In the Journals

High school lacrosse injuries vary by athletic activity level, gender

Among high school-aged athletes who sustained lacrosse injuries, injury rates and patterns tended to vary based on athletes’ sex and level of play, according to study results.

Researchers collected lacrosse injury and exposure data from the High School Reporting Information Online database for a large sample of high schools over 4 academic years.

In all, 1,406 lacrosse injuries were recorded during 716,812 athlete exposures (AEs) for an overall injury rate of 1.96 per 1,000 AEs. Injury rates were higher in competition than practice (3.61 vs. 1.23) and among boys compared with girls (2.26 vs. 1.54), according to the researchers.

Contact with another athlete and no contact were the most common catalysts for injury in boys, whereas in girls, the most common catalysts were no contact and contact with a playing apparatus.

The injuries most frequently diagnosed were sprains/strains and concussions. Most common locations of competition-related injury were the head/face, lower leg/ankle/foot and knee, whereas the most common practice-related injury locations were the lower leg/ankle/foot, head/face and knee.

The researchers reported that 71.8% of athletes returned to play in 3 weeks or less. Surgical intervention was necessary in 6.9% of injuries, according to the researchers.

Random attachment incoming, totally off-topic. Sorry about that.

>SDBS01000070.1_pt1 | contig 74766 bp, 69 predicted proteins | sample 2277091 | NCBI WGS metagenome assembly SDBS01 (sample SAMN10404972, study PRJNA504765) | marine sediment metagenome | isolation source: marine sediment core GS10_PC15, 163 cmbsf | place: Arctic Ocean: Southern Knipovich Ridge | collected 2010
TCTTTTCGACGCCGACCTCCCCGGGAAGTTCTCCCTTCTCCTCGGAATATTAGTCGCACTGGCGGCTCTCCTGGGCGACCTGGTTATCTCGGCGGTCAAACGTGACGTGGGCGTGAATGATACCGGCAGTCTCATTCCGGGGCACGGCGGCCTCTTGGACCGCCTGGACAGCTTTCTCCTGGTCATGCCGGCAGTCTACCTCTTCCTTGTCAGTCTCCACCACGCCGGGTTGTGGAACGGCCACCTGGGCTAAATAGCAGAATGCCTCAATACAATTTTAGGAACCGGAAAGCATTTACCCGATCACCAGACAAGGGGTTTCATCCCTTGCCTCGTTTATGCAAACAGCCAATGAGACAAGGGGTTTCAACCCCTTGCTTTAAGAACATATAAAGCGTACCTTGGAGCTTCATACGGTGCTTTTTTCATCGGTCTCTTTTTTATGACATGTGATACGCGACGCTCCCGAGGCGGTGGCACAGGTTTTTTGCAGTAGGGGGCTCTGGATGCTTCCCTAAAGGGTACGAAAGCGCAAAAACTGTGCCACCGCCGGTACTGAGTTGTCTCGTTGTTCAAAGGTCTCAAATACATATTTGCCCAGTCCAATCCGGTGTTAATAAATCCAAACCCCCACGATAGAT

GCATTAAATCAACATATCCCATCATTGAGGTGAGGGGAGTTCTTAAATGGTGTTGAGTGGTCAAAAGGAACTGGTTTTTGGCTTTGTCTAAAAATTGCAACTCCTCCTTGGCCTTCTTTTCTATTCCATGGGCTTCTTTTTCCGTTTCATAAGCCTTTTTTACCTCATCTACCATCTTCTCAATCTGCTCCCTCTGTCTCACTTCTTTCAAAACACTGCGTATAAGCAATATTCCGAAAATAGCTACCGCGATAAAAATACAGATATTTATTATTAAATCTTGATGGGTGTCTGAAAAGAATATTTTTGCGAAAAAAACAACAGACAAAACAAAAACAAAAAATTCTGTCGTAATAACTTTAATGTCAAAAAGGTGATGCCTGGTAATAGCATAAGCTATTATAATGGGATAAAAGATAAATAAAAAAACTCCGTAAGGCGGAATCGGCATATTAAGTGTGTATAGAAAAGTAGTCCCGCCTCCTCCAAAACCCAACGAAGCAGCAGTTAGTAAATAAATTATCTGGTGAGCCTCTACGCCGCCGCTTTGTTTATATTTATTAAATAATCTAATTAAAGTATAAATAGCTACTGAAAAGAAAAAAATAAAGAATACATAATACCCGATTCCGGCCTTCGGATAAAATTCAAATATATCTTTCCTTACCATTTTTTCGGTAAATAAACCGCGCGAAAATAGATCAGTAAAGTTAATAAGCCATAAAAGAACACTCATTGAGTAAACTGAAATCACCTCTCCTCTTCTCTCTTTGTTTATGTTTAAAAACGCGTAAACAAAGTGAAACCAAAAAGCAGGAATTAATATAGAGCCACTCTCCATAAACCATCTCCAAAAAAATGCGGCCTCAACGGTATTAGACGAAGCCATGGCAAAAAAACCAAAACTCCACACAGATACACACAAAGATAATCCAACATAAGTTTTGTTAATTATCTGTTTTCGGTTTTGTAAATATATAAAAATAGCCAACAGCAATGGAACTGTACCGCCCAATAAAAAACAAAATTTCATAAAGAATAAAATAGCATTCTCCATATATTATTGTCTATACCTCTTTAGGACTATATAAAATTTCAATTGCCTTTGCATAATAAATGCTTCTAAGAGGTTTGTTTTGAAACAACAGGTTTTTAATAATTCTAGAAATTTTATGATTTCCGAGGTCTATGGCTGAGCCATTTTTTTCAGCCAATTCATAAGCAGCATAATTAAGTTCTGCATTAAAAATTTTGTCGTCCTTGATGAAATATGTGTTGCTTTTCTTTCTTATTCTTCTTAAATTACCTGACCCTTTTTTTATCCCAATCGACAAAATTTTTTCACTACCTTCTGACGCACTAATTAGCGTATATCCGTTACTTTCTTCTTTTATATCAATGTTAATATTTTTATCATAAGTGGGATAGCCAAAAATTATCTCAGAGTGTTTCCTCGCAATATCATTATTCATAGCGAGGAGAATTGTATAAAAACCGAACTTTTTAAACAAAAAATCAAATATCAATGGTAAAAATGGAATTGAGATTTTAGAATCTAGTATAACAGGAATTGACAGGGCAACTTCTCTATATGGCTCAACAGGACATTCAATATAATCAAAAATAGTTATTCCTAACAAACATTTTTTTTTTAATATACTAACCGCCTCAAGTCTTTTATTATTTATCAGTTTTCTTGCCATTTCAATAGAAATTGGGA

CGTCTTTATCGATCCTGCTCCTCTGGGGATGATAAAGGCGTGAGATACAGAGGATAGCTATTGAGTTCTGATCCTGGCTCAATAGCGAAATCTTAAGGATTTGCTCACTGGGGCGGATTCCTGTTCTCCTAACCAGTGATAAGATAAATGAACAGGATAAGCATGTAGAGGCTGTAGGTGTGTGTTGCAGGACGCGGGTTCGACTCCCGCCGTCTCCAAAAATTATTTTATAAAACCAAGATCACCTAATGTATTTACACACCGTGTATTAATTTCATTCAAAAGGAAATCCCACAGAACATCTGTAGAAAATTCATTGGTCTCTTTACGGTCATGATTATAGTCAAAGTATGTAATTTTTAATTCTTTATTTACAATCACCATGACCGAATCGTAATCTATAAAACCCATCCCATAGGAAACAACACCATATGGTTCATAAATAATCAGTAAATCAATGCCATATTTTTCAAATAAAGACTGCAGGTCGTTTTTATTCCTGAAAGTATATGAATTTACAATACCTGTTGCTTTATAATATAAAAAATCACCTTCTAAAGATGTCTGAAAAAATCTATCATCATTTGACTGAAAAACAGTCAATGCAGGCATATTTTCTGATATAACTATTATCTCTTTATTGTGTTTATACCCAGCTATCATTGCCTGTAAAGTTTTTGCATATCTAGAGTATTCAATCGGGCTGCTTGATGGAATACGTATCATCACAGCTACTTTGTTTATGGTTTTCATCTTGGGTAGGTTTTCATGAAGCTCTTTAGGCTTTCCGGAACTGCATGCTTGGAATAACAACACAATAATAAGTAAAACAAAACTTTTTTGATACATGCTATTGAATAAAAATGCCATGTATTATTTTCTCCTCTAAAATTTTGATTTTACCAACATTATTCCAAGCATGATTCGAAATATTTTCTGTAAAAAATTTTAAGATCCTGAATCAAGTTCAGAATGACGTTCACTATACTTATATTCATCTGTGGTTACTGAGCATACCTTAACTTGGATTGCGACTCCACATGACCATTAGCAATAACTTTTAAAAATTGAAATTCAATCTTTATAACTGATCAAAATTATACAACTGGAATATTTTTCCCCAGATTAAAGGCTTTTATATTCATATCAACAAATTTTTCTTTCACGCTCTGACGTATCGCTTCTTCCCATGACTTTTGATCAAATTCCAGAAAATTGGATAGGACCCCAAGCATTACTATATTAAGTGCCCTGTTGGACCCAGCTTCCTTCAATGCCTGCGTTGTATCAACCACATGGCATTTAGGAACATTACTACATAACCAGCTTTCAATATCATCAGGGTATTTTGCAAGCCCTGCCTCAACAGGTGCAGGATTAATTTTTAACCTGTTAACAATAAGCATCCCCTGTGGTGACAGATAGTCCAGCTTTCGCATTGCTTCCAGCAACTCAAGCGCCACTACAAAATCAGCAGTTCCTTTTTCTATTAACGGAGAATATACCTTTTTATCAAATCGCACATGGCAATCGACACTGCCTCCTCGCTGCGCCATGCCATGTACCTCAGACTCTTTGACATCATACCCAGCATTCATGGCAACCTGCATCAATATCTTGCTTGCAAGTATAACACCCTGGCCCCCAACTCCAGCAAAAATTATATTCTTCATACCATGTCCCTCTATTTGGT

Disclosure: This study was funded in part by Centers for Disease Control and Prevention grants R49/CE000674-01 and R49/CE001172-01. Research funding was also received from the National Federation of State High School Associations, National Operating Committee on Standards for Athletic Equipment, DonJoy Orthotics, and EyeBlack.

Among high school-aged athletes who sustained lacrosse injuries, injury rates and patterns tended to vary based on athletes’ sex and level of play, according to study results.

Researchers collected lacrosse injury and exposure data from the High School Reporting Information Online database for a large sample of high schools over 4 academic years.

In all, 1,406 lacrosse injuries were recorded during 716,812 athlete exposures (AEs) for an overall injury rate of 1.96 per 1,000 AEs. Injury rates were higher in competition than practice (3.61 vs. 1.23) and among boys compared with girls (2.26 vs. 1.54), according to the researchers.

Contact with another athlete and no contact were the most common catalysts for injury in boys, whereas in girls, the most common catalysts were no contact and contact with a playing apparatus.

The injuries most frequently diagnosed were sprains/strains and concussions. Most common locations of competition-related injury were the head/face, lower leg/ankle/foot and knee, whereas the most common practice-related injury locations were the lower leg/ankle/foot, head/face and knee.

The researchers reported that 71.8% of athletes returned to play in 3 weeks or less. Surgical intervention was necessary in 6.9% of injuries, according to the researchers.

Disclosure: This study was funded in part by Centers for Disease Control and Prevention grants R49/CE000674-01 and R49/CE001172-01. Research funding was also received from the National Federation of State High School Associations, National Operating Committee on Standards for Athletic Equipment, DonJoy Orthotics, and EyeBlack.